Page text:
Nanotech's here, but do biz leaders know it?
October 4, 2004
BY MICHAEL KRAUSS
Sounds like a guy who pitches for the Cubs or plays wide receiver
for the Bears. Ever heard of Sean? He could be more important
to Chicago than Greg Maddux or Brian Urlacher.
to playing frosh-soph basketball at Evanston high school in the
mid-1980s and point guard on a powerhouse youth league team.
from Notre Dame and Northwestern, but his Triple-A squad was the
global powerhouse consultancy McKinsey & Co. Murdock studied
economics at the golden dome and business strategy at Kellogg.
At McKinsey he gained a passion for innovation and an understanding
of the potential of nanotechnology.
33, is executive director of the NanoBusiness Alliance, the national
organization that guided Congress on the $3.7 billion 21st Century
Nanotechology Research & Development Act. This week, Murdock
and Steve Crosby, president of Small Times Media,
the top nanotech trade publication, bring NanoCommerce 2004
to McCormick Place.
the show will attract big firms like DuPont and General
Electric as well as leading nanotech startups like Chicago's
NanoInk, Nanophase and Arryx. Top researchers
from Argonne National Labs and Northwestern will
be there as will the money guys from places like Merrill Lynch.
a good opportunity to come and learn what all the excitement's
about," says Crosby who expects deals to get done.
and Murdock's behind-the-scenes efforts could mean more to Chicago's
future than a Cubs World Series victory, a Bear's Super Bowl win
and Michael Jordan's six NBA championships.
I grew up
five blocks from Wrigley. I like to see the Cubs win, but Murdock
and nanotech could create new companies and new jobs for a new
generation of sports fans. It's hard to support winning sports
franchises or even losing ones without jobs.
is one of the best things to happen to this region," says
Matt McCall, managing director at Portage Ventures,
a respected local venture capitalist. "Sean has enormous
drive and energy. He loves this region and sees the opportunity.
He's the glue."
Glue" Murdock. I like it. Why can't world class innovators
have nicknames like star athletes? How about Bill "The Man"
Gates or Michael "On-Line" Dell. You get the idea.
My only question
is whether our local business leaders will show up at NanoCommerce
2004. This isn't the National Restaurant Show, the Hardware Show,
the Auto Show or the Flower Show. Nanotech is still in its infancy
like the Internet was in the early 1990s. Crosby calls Chicago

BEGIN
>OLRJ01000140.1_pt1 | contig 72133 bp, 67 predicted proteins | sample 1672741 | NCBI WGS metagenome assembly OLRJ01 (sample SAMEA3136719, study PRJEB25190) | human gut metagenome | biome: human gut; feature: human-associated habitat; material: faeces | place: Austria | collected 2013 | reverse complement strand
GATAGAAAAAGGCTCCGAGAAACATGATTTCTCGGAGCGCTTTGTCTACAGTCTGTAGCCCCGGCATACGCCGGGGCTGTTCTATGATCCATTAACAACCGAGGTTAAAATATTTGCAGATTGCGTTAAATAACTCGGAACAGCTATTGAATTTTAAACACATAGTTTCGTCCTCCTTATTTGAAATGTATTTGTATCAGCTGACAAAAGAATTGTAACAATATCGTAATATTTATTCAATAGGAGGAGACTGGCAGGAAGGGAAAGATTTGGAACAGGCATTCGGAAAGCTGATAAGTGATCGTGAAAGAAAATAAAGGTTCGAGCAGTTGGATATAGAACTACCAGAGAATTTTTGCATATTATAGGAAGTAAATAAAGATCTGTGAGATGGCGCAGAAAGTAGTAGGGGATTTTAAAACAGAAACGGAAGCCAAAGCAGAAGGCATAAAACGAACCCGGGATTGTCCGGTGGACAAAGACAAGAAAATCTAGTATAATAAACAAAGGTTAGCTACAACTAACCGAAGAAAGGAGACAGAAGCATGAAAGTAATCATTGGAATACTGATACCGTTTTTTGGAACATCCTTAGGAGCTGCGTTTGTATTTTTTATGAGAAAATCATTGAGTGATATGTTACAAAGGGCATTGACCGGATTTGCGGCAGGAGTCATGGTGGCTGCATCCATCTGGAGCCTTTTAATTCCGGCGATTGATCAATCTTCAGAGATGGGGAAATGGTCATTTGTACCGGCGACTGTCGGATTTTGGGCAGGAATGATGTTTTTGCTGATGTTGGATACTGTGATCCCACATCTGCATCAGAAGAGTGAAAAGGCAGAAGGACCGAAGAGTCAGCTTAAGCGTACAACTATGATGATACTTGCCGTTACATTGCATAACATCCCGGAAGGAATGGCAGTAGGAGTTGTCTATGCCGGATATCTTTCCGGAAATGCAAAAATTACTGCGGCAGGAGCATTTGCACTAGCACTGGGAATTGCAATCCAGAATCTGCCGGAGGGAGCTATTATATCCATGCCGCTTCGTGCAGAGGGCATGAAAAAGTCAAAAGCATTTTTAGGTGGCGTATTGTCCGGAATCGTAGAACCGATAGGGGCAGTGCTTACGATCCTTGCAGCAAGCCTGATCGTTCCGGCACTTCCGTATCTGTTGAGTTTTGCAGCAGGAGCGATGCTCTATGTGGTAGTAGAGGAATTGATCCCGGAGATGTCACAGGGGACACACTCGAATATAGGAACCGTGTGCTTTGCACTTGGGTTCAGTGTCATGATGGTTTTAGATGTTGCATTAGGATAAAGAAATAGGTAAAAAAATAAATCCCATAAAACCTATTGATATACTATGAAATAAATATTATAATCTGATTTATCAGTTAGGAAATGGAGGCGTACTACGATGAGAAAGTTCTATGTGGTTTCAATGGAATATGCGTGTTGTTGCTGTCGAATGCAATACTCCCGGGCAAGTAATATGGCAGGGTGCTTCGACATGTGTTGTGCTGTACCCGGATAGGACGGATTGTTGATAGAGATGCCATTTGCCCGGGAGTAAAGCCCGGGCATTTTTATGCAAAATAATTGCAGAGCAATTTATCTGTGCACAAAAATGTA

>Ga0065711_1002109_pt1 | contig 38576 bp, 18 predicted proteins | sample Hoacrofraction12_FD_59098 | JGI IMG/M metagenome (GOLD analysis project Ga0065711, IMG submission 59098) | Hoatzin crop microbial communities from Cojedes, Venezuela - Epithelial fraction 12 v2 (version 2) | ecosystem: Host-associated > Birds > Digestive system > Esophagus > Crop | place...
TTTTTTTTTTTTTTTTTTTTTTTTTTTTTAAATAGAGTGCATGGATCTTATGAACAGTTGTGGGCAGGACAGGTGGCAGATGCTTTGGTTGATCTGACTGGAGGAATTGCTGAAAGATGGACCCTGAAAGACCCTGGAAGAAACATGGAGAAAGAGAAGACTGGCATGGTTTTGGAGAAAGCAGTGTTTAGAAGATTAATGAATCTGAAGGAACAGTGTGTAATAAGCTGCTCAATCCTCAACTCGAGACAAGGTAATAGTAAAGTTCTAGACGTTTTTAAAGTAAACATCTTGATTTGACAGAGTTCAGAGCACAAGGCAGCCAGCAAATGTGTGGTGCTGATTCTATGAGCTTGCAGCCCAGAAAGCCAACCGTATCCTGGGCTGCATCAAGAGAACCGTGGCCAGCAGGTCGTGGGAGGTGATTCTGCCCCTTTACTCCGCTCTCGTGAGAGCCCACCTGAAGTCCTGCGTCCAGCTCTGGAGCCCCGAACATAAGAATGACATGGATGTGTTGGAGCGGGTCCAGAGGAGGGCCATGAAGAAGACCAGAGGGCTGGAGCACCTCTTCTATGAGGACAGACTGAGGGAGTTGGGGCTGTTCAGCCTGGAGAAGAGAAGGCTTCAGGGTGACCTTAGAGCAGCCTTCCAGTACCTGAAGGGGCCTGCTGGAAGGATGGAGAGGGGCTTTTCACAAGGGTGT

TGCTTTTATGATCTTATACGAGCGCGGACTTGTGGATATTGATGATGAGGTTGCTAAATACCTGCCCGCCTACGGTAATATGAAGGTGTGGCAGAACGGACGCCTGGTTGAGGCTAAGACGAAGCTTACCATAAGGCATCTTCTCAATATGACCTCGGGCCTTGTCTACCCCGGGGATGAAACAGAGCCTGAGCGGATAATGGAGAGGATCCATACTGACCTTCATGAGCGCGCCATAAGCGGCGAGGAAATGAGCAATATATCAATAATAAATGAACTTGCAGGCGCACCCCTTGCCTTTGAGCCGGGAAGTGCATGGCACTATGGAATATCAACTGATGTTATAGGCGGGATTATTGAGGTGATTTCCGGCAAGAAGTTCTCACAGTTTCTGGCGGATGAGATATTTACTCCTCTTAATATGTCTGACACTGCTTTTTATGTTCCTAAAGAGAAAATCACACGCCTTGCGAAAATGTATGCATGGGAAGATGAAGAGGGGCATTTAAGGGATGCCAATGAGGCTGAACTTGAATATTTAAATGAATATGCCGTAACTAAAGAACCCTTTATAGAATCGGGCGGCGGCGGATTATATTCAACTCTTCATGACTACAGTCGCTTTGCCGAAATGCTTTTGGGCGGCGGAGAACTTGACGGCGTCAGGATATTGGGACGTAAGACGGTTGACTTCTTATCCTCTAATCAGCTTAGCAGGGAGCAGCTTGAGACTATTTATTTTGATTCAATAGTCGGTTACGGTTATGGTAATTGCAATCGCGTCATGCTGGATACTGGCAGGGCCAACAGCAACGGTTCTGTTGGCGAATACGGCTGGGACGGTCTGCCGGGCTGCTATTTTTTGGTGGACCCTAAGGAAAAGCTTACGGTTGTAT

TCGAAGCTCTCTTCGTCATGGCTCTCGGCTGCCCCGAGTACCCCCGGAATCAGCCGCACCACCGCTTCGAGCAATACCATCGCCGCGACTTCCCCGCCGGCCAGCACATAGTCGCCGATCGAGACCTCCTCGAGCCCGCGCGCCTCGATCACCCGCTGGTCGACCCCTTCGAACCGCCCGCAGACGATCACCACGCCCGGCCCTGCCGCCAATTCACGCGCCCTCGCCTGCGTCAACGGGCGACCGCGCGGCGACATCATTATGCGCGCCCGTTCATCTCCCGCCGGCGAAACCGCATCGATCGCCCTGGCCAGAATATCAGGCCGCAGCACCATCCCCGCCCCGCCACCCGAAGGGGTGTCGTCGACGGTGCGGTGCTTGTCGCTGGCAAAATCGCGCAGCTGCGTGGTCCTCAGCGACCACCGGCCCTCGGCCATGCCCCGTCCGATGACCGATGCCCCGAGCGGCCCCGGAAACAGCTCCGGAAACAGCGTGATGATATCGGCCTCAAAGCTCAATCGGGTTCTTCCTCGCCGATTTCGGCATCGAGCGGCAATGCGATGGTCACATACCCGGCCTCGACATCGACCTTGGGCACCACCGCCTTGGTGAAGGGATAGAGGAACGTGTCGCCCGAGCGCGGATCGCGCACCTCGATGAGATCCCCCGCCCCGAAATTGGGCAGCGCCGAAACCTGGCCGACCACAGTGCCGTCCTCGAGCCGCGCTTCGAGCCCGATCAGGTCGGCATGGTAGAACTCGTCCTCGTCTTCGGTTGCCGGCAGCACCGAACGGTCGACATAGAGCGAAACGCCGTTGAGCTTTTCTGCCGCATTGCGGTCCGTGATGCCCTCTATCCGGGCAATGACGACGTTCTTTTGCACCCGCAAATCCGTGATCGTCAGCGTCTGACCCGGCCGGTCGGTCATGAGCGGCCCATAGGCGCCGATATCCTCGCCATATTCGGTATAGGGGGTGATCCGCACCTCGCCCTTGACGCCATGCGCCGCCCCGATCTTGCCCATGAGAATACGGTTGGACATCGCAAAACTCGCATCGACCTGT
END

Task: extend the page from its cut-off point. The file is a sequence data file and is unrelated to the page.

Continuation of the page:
"the long winded city" because there's so much talk
about our nanotech research at Argonne, University of Illinois
and Northwestern, and too few companies commercializing the technology.
improved thanks to Murdock's advocacy, but we still have a long
way to go to catch California. "California is just a (nanotech)
monster," adds Crosby. "It's going to be years before
anybody challenges them." Thanks to Sean "The Glue"
Murdock, maybe some of the nanotech opportunity will stick here
in Chicago. I hope so. My Bulls tickets aren't getting any cheaper.
one of the top events for women in technology Thursday when the
Anita Borg Institute convenes the Grace Hopper Celebration
of Women in Computing conference at the Sheraton Chicago.
It's the first time Chicago plays host to the event, and it's
a sell out.
thrilled with the response," says Telle Whitney, CEO
of the Anita Borg Institute who credits Chicago for the 20 percent
boost in attendance. "Chicago is a great location,"
coordinator for the London-based APC Women's Networking Support
Program will be honored for her social impact. Fran Allen,
IBM fellow emeriti, will be honored for her technology leadership.
Over 800 of the leading lights in technology are expected.
Innovation Awards will be announced tomorrow. Watch for several
top Chicago technology companies to be named. The awards were
created by the Chicago Sun-Times and Kuczmarski &
Associates. Northwestern University nanotech professor Mark
Ratner and CDW CEO John Edwardson will keynote. The
awards take place Thursday at IIT.
Michael Krauss is a Chicago-based tech writer and consultant.